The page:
It had teamed up with seven private Israeli startups to find "unconventional approaches" to technological challenges.
The startups, chosen from among 100 contenders for the maiden Shin Bet accelerator, focus on realms like artificial intelligence, data-based prediction, automated document scanning and screening out disinformation, an agency spokesman said.
“This move reflects our understand that there are brains on the outside, people who may not have the personality or skills for government employment, but who do have a novel approach and technologies that we might want”, the spokesman said.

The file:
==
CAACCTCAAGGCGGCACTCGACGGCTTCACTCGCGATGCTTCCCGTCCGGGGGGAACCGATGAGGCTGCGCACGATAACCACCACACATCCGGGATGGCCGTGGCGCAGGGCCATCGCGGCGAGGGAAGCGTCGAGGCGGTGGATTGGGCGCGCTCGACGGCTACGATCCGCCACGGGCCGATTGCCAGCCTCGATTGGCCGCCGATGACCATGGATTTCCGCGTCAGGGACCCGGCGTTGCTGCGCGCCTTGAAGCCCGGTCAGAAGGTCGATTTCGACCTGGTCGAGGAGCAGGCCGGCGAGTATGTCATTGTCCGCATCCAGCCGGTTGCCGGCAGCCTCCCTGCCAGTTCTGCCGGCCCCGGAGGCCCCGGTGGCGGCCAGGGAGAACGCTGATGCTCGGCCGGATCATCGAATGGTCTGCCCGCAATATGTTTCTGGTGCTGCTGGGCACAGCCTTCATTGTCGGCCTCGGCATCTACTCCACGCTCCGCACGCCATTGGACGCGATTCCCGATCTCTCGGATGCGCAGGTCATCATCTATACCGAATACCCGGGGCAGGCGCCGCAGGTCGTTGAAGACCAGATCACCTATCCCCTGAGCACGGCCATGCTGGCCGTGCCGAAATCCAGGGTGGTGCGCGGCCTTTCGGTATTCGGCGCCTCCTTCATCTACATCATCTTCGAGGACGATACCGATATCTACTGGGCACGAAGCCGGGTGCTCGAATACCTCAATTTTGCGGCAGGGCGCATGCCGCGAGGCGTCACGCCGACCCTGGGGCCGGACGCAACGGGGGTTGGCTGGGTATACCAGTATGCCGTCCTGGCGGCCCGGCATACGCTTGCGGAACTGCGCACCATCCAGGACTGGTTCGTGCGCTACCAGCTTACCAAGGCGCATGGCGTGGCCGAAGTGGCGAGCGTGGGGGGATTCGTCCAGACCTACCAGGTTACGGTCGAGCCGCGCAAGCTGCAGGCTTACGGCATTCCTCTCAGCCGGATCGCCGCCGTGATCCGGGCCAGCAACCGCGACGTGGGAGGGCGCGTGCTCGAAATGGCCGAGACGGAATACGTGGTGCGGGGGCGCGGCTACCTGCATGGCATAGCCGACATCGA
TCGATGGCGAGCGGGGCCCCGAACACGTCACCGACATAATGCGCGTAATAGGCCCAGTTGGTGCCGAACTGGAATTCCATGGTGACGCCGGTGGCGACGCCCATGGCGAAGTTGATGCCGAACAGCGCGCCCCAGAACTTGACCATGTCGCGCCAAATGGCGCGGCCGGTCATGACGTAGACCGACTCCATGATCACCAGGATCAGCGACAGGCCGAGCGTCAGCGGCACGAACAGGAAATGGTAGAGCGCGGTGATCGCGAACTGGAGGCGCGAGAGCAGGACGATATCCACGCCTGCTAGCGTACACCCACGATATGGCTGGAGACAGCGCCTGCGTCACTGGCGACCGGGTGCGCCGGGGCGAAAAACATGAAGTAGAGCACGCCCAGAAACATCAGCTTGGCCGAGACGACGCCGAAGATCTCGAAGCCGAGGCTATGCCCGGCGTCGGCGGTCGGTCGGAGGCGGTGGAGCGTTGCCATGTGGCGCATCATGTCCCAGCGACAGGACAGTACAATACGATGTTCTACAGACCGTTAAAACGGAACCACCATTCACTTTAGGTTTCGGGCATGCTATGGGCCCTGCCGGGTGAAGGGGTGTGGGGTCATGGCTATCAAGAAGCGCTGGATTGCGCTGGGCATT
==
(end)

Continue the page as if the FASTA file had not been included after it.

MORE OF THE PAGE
Each startup won a $50,000 grant to develop a response for a task set by the Shin Bet, whose roles include counter-espionage, counter-terrorism and security for Israeli government officials and diplomatic missions abroad. Tel Aviv University’s venture capital fund TAU Ventures is also involved in the accelerator.
The Shin Bet’s outreach to the private sector follows a similar move by its overseas intelligence counterpart Mossad, which last year set up a fund offering grants of up to two million shekels ($548,000) per project to acquire new spy ideas.